Real World Scala Test

There was recently a study about Scala vs. Java where some of Scala’s productivity, conciseness, and multi-core abilities were put to the test.

The basic idea is take some semi-experienced programmers, teach them Scala for 4 weeks and see how they do coding up a contrived week-long multi-core example.

The results basically did not support Scala’s claims of being radically better than Java.

This is the real world, folks

A fair number of pro-Scala people have commented that it’s not really fair to give a developer 4 weeks of training on a new language that has a ton of new paradigms and expect the developer to be proficient.

Except, that’s the way it is in the real world. An organization that adopts Scala is likely to give their developers far less than 4 weeks of training on Scala before the developers embark on a new project. So, as a real-world thing, the study demonstrates what you can expect a month or two into a Scala project.

The study is in fact fair because in the real world, we don’t have the luxury of letting developers take 2 years to explore a new language before measuring how well they will do with the new language.

It took me years to become excellent with Scala

I’m one of the most prolific Scala coders around (I wrote a lot of Lift as well as Beginning Scala). It took me until I was done writing a book on Scala before I felt really comfortable with Scala. I had the luxury of spending a lot of time with the language, but that’s not the normal case.

Looking at the long term

Yes, someone who invests 2+ years in Scala and who is generally good to excellent with coding will be a more productive in Scala than in Java. I’ve seen a number of projects where Scala has made the difference in terms of (1) raw developer productivity and (2) ability to recruit top-notch talent. The combination of the two facts has led to results that I do not think could have been achieved with Java.

On the other hand, a company adopting Scala for a project without making the long term commitment to training and developer growth will likely see the same kinds of results demonstrated by this study.

Java 8

And then there’s Java 8. With closures in Java 8 (no, they are not as good or flexible and Scala’s), the gap between Java and Scala gets closed significantly. It will become much easier to build libraries that have a lot of ARM (automatic resource management) stuff built in. It will be easier to deal with collections with Java 8 and closures.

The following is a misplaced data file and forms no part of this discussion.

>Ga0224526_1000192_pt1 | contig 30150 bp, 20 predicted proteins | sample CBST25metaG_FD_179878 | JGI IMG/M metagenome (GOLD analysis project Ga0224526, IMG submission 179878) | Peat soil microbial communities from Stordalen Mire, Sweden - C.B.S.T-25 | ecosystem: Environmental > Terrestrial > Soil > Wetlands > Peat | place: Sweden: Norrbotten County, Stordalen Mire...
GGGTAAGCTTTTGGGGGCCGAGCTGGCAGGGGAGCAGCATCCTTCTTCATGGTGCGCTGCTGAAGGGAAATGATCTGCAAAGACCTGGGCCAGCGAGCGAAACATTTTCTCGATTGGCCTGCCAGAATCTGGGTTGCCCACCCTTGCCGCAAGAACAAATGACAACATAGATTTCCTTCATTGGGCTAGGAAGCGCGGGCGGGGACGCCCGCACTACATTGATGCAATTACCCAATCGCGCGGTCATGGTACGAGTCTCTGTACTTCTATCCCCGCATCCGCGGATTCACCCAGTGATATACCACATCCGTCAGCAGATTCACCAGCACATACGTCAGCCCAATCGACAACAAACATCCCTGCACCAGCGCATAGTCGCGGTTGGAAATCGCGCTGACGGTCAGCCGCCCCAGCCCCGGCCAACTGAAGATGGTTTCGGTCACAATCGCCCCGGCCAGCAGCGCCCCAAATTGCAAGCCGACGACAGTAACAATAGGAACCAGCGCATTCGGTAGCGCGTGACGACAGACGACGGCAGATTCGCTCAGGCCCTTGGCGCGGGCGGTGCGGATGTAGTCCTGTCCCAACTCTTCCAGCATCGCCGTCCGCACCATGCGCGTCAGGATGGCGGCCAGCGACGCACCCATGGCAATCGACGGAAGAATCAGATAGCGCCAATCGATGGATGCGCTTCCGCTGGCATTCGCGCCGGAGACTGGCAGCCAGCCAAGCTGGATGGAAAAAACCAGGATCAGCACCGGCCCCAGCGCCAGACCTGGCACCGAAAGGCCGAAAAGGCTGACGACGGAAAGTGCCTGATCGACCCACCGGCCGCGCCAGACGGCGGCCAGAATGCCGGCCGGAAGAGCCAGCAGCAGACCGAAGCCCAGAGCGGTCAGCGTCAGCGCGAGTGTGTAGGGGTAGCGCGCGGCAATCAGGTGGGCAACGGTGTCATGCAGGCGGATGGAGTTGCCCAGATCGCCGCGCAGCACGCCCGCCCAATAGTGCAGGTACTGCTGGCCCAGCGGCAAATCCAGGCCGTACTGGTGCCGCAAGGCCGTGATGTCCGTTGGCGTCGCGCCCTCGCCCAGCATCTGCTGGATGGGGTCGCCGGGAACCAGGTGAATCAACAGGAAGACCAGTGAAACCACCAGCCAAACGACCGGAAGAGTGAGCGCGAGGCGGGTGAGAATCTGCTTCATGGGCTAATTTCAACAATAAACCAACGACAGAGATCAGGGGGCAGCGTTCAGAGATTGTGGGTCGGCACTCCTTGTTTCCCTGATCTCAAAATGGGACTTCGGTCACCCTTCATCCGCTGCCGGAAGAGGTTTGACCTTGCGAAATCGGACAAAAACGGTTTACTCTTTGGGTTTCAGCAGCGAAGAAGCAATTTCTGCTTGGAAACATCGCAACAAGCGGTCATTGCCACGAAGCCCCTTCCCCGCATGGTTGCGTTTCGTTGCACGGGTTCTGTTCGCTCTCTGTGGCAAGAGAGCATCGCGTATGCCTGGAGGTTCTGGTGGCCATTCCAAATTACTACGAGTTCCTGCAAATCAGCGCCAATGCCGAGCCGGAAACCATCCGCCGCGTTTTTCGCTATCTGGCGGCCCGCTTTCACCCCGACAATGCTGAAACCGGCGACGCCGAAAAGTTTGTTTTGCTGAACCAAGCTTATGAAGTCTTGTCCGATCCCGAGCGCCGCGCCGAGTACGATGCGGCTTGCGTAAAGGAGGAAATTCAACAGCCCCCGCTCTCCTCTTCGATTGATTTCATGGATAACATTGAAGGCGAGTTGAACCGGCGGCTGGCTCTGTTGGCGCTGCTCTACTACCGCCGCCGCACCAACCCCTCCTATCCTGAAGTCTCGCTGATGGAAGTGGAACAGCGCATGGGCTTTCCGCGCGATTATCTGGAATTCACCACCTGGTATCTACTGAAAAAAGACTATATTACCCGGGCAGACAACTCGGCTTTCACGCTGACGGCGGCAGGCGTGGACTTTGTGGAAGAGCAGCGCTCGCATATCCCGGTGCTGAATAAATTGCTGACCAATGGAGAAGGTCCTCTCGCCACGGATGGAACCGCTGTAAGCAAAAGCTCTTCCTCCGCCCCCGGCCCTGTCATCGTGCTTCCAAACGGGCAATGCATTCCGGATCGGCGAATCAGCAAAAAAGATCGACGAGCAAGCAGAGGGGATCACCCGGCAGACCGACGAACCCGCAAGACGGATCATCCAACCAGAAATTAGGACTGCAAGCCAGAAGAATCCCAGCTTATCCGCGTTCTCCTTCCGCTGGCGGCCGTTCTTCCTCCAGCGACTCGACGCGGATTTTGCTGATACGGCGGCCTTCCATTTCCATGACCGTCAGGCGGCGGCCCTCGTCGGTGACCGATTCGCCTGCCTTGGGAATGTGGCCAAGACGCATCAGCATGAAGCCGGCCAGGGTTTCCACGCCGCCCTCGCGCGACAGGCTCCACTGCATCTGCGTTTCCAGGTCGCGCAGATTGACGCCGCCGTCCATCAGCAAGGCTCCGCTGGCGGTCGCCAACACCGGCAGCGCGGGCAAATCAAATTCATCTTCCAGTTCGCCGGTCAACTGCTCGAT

Am I slamming Scala?

No, I’m not slamming Scala. I’m giving my view of Scala through a real-world lens.

I love Scala. I wrote Telegram in Scala and really grooved on the excellence that Lift and Scala bring to the table.

But having a study that reflects the way Scala will do in the real world is super-important. Advocating for Scala means helping people understand the expected outcomes of Scala project, rather than the best case, pie-in-the-sky outcome. This study sheds valuable light on likely outcomes of a first or second Scala project in a company. There are other examples (like Foursquare and OpenStudy) that demonstrate just how amazing a small, excellent team can be with Lift and Scala.

Don’t forget to share!

Reference: Standalone Puppet with Capistrano from our JCG partner David Pollak at the Good Stuff blog.

Do you want to know how to develop your skillset to become a Java Rockstar?

Subscribe to our newsletter to start Rocking right now!

To get you started we give you two of our best selling eBooks for FREE!

JPA Mini Book

Learn how to leverage the power of JPA in order to create robust and flexible Java applications. With this Mini Book, you will get introduced to JPA and smoothly transition to more advanced concepts.

JVM Troubleshooting Guide

The Java virtual machine is really the foundation of any Java EE platform. Learn how to master it with this advanced guide!

Given email address is already subscribed, thank you!
Oops. Something went wrong. Please try again later.
Please provide a valid email address.
Thank you, your sign-up request was successful! Please check your e-mail inbox.
Please complete the CAPTCHA.
Please fill in the required fields.

Leave a Reply


7 × six =



Java Code Geeks and all content copyright © 2010-2014, Exelixis Media Ltd | Terms of Use | Privacy Policy | Contact
All trademarks and registered trademarks appearing on Java Code Geeks are the property of their respective owners.
Java is a trademark or registered trademark of Oracle Corporation in the United States and other countries.
Java Code Geeks is not connected to Oracle Corporation and is not sponsored by Oracle Corporation.
Do you want to know how to develop your skillset and become a ...
Java Rockstar?

Subscribe to our newsletter to start Rocking right now!

To get you started we give you two of our best selling eBooks for FREE!

Get ready to Rock!
You can download the complementary eBooks using the links below:
Close